GRANDVIEW — The good news for winemaker Robert Smasne is that he has plenty of grapes.
It’s also good news that he doesn’t have too many.
“It sells pretty well,” said Smasne as he and his crew pressed his share of the state’s record wine grape harvest earlier this week.
Estimates for this year’s haul range between 200,000 and 220,000 tons, easily beating last year’s record of 188,000 tons, but it will do little to quench the world’s thirst. Consumer demand for wine is growing faster than the grapes needed to produce it.
“It’s a pretty dramatic increase from last year and it bodes well for going into 2014,” Trent Ball, the vineyard and wine technology chairman at Yakima Valley Community College, told growers Thursday at the Washington State Grape Society annual meeting in Grandview.
Economic experts at Morgan Stanley made headlines last month with their forecast of a 300-million-case worldwide undersupply of wine — a “shortage,” as media outlets were quick to call it.
Either way, Washington’s growers will have plenty of customers for their wine.
“There will definitely be demand for those grapes; more and more people are making wine,” said Michaela Baltasar, a spokeswoman for the Washington Wine Commission.
Don’t expect this year’s record mark to last long, either.
“Next year will be bigger, the year after that will be bigger,” Smasne said.
He doesn’t have a crystal ball, of course. A variety of weather factors could prove him wrong, but all other things being equal, his prediction will come true.
Consumers drink more wine every year, wineries make more every year and growers plant more acres every year to keep up.
“For the foreseeable future, we are going to be adding additional acreage,” said Kevin Corliss, vice president of vineyards for Ste. Michelle Wine Estates, far and away the largest wine company in Washington.
“Every year when we sit down to decide how many acres we’re going to contract, that number gets bigger,” he said.
The state currently has 43,000 acres.
Just this year so far, 32 new winemakers joined the licensed ranks for a total of 809, a figure that rises weekly.
And adding to this year’s good fortune, the weather cooperated.
“We had pretty much the ideal winter and fall in 2013,” said Todd Newhouse, owner of Upland Vineyards in Sunnyside and president of the Washington Association of Wine Grape Growers.
The winter brought no deep freezes — sustained temperatures in the teens — to harm the vines. Spring brought little frost damage to buds. Hail and rain — which caused fits for cherry growers — managed to spare most vineyards.
And the overall warm weather did growers a favor. The summer of 2013 was one of the warmest in the past decade, with the highest number of growing-degree days, a measure of collective temperatures for growing conditions, according to Washington State University’s weather scientists at the Prosser Irrigated Agriculture Research and Extension Center.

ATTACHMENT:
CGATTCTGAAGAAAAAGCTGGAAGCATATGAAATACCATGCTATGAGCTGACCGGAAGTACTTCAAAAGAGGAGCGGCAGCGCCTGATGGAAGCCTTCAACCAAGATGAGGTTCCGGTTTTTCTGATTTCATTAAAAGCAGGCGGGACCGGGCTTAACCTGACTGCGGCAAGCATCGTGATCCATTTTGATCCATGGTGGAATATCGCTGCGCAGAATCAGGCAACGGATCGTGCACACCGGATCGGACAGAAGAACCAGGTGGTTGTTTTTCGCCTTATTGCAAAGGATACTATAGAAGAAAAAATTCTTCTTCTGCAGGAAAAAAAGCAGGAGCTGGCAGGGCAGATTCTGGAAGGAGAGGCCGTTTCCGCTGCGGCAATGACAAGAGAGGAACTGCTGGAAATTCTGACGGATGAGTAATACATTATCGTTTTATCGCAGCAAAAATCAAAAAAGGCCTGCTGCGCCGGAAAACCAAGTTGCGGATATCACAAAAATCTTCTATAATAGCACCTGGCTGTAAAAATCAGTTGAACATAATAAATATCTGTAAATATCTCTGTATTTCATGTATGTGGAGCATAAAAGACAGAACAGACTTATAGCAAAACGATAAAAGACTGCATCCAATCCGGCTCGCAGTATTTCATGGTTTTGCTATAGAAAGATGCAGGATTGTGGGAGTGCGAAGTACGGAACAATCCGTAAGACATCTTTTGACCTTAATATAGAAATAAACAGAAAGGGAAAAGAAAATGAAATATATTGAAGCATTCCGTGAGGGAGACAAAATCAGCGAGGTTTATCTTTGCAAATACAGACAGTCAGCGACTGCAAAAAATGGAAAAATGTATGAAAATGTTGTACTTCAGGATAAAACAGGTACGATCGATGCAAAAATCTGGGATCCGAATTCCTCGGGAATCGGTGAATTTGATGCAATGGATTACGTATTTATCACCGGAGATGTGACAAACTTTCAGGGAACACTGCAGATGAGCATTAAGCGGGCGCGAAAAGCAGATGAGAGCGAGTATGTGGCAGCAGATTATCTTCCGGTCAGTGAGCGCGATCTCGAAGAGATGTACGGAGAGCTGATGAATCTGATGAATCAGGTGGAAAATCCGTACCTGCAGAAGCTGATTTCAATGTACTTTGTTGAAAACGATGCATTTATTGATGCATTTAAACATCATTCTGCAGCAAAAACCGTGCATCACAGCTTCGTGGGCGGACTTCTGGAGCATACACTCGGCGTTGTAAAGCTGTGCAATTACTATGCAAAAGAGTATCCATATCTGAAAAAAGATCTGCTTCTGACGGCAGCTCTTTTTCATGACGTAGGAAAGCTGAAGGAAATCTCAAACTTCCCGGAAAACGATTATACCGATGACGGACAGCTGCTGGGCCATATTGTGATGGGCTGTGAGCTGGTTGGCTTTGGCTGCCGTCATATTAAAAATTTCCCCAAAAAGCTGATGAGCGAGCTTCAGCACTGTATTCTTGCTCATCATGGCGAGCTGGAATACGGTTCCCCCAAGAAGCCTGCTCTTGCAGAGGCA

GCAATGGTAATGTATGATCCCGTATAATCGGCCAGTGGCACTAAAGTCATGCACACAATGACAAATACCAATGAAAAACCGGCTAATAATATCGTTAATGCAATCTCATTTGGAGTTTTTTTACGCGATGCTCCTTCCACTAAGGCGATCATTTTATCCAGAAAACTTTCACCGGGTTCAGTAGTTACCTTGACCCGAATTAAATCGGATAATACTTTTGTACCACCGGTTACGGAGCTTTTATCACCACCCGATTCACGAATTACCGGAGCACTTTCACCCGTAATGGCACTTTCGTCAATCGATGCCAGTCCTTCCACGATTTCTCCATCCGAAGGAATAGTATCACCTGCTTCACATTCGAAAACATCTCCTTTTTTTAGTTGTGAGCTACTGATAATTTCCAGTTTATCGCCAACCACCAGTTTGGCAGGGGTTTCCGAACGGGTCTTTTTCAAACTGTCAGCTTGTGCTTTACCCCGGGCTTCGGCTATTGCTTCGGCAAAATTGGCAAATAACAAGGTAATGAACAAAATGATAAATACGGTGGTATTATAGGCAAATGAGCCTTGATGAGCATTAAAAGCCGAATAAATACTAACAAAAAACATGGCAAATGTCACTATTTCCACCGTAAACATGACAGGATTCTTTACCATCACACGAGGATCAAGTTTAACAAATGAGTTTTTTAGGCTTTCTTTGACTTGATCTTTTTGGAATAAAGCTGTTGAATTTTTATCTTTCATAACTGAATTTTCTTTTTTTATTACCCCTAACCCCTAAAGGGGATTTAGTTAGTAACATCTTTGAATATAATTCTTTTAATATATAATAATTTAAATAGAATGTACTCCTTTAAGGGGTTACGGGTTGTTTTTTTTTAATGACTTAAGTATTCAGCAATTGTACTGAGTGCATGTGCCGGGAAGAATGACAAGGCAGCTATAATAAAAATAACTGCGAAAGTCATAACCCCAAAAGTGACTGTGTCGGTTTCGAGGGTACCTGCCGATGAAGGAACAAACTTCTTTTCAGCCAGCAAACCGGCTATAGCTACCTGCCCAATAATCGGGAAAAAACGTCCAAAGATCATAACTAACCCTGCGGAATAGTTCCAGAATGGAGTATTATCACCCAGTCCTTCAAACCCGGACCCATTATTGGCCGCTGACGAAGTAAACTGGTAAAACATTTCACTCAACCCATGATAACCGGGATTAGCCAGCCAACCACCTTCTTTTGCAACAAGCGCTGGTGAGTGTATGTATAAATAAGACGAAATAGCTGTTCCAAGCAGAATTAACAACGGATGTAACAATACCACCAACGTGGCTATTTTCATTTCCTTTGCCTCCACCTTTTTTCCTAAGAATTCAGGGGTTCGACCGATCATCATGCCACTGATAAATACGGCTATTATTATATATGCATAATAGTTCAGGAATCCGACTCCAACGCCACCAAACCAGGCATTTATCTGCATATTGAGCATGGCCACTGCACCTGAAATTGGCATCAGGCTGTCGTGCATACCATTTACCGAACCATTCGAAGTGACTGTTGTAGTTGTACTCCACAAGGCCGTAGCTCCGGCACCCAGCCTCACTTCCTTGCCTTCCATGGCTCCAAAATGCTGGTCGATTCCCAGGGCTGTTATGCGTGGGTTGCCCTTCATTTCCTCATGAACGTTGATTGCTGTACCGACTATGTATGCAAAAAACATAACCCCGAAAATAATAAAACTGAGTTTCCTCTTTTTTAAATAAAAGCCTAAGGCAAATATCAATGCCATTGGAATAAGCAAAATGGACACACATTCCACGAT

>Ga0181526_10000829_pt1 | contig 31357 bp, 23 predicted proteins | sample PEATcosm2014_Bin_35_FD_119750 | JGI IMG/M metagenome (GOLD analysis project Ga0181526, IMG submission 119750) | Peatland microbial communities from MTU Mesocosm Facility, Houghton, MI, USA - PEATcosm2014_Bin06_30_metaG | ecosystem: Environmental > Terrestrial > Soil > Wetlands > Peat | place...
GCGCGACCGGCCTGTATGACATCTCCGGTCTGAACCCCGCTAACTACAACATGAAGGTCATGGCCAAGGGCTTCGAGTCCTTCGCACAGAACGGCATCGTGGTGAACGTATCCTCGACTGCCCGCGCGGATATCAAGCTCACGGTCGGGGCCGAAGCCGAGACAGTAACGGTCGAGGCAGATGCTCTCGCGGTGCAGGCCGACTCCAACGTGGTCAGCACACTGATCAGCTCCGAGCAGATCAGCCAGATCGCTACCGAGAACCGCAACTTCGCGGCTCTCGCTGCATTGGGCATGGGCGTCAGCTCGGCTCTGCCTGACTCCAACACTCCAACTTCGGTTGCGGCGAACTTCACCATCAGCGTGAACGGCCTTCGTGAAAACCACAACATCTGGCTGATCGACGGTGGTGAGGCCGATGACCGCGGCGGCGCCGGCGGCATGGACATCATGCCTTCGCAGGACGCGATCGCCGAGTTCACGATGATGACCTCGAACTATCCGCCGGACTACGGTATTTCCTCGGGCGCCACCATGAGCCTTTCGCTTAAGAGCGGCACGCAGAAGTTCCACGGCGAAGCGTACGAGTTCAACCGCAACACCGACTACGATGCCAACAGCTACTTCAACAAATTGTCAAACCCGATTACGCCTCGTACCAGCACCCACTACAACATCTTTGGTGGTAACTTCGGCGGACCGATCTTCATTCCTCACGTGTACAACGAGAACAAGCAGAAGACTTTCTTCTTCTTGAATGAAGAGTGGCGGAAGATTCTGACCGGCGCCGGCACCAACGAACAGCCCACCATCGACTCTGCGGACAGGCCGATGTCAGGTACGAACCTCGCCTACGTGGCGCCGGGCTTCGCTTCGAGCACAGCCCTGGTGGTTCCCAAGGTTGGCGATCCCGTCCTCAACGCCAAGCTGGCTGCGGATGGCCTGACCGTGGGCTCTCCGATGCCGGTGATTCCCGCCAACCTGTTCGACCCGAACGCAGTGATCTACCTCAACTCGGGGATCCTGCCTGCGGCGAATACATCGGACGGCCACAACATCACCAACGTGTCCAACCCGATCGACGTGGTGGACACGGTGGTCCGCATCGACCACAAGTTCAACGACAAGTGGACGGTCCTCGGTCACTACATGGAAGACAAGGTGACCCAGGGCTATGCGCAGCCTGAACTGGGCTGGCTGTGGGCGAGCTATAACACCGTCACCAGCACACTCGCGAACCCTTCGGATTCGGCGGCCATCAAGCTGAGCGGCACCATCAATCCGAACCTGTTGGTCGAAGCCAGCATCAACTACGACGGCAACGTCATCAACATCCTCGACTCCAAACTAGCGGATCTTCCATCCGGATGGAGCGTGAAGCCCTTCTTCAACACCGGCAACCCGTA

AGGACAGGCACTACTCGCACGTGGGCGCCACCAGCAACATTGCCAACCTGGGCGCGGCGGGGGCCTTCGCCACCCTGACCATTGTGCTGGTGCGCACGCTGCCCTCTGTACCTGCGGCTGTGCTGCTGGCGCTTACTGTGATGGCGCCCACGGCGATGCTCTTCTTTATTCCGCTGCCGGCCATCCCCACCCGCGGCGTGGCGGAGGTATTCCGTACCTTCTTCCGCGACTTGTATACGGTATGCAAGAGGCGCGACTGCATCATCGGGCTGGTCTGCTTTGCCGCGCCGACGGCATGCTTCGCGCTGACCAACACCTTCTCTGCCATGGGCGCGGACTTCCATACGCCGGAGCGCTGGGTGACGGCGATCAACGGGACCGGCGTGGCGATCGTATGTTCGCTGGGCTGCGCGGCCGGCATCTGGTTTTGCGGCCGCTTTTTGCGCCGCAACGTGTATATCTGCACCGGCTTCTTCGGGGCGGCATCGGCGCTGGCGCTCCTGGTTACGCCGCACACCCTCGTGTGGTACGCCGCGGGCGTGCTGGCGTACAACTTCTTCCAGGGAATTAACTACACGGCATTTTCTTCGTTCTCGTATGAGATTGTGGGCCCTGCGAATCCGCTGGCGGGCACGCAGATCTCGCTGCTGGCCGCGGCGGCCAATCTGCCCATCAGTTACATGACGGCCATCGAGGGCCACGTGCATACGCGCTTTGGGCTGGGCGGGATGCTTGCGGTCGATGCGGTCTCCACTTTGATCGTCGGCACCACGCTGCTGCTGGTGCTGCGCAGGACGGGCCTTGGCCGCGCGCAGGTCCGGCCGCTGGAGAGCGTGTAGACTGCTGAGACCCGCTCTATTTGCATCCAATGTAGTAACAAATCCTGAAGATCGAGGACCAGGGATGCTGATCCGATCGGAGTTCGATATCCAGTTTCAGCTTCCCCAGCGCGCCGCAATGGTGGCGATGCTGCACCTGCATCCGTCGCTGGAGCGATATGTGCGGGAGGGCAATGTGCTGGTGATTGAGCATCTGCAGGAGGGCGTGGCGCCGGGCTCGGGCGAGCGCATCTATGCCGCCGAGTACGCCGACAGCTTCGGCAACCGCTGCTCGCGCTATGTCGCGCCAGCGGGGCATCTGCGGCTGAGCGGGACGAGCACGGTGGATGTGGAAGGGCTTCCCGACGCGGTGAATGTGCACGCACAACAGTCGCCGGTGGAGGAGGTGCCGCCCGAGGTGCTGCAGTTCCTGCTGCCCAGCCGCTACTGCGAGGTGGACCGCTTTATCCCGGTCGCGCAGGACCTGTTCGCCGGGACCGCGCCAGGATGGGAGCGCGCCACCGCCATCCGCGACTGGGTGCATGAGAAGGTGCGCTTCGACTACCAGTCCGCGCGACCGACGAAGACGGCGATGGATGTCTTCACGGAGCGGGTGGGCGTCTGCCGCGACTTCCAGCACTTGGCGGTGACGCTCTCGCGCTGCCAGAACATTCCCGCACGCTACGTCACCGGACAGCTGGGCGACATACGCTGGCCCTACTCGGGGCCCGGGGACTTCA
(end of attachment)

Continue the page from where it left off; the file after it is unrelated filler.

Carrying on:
And this year’s warm weather stretched so late in the fall that a few growers didn’t finish harvest until this week. Organizers of the grape society’s annual meeting speculate that their dip in attendance — 175 people compared to 200 last year — is due to some growers still working on their farms.
Meanwhile, vines have fully recovered from a deep November 2010 freeze that forced growers in some places to prune down to the ground.
Still, Washington’s wine industry is a drop in the bucket worldwide.
California alone is pressing 4 million tons this year, roughly tying the state’s record set last year. Some wineries ran out of room, according to industry magazines.
Even with all this growth, the world wants more.
That led to the wine “shortage” narrative.
In October, the economists at Morgan Stanley Research estimated that the world’s wine supply was 300 million cases below demand. Newspaper and TV outlets pounced on the story, jokingly advising everyone to drink up while they could.
Now, other experts are attempting to debunk the “shortage.” (The International Organisation of Wine and Vine, based in France, claims production is climbing faster than demand.)
Shortage or not, world wine consumption grew by an average of 2.5 percent from 2009 to 2011, according to the Wine Institute, based in San Francisco. U.S. consumption growth oupaced that with 4.4 percent a year for the same time frame and jumped another 3.5 percent percent in 2012. China’s growing middle class likes wine more every year, too.
Meanwhile, wine-producing giants France and Argentina had horrible weather this year, the Wall Street Journal reported. Some places lost 20 percent of their crop.
In the United States, the so-called millennial generation — those who came of age around the year 2000 — is driving a lot of the increase in demand, said Baltasar of the wine commission.
“That group’s really open to drinking wine in a way the previous generation wasn’t,” she said.
She said limits of water rights and competition with other crops for land eventually will cause the supply curve to level off.
For now, however, Smasne in Grandview is enjoying the growth.
The fourth-generation descendant of Lower Valley homesteaders is capitalizing by producing roughly 50,000 cases this year; 15,000 of his own Smasne Cellars labels, the rest as custom winemaking for others.
But he still has to actively market, carefully researching how he prices his bottles, blends his grapes and purchases his barrels.
“It’s easy to make, but it’s harder to sell,” he said.